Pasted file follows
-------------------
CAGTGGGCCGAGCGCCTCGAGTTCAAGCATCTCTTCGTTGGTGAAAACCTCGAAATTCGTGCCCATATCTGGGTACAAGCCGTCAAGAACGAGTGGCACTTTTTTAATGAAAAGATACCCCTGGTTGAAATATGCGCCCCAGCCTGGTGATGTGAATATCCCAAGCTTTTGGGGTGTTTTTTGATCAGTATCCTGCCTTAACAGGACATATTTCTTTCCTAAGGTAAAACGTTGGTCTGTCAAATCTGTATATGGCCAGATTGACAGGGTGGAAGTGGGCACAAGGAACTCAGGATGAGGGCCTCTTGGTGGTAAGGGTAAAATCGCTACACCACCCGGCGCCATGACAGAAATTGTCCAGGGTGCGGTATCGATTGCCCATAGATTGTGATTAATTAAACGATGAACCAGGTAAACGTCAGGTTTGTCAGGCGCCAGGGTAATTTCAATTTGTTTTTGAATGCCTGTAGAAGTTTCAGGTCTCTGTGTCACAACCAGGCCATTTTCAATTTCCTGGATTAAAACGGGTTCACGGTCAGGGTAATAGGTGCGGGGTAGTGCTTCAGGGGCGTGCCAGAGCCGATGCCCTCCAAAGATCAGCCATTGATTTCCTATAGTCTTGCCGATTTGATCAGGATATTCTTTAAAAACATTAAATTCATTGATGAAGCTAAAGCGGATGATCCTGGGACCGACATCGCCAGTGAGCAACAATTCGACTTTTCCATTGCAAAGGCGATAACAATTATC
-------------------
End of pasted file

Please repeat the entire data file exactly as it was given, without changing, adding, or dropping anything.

CAGTGGGCCGAGCGCCTCGAGTTCAAGCATCTCTTCGTTGGTGAAAACCTCGAAATTCGTGCCCATATCTGGGTACAAGCCGTCAAGAACGAGTGGCACTTTTTTAATGAAAAGATACCCCTGGTTGAAATATGCGCCCCAGCCTGGTGATGTGAATATCCCAAGCTTTTGGGGTGTTTTTTGATCAGTATCCTGCCTTAACAGGACATATTTCTTTCCTAAGGTAAAACGTTGGTCTGTCAAATCTGTATATGGCCAGATTGACAGGGTGGAAGTGGGCACAAGGAACTCAGGATGAGGGCCTCTTGGTGGTAAGGGTAAAATCGCTACACCACCCGGCGCCATGACAGAAATTGTCCAGGGTGCGGTATCGATTGCCCATAGATTGTGATTAATTAAACGATGAACCAGGTAAACGTCAGGTTTGTCAGGCGCCAGGGTAATTTCAATTTGTTTTTGAATGCCTGTAGAAGTTTCAGGTCTCTGTGTCACAACCAGGCCATTTTCAATTTCCTGGATTAAAACGGGTTCACGGTCAGGGTAATAGGTGCGGGGTAGTGCTTCAGGGGCGTGCCAGAGCCGATGCCCTCCAAAGATCAGCCATTGATTTCCTATAGTCTTGCCGATTTGATCAGGATATTCTTTAAAAACATTAAATTCATTGATGAAGCTAAAGCGGATGATCCTGGGACCGACATCGCCAGTGAGCAACAATTCGACTTTTCCATTGCAAAGGCGATAACAATTATC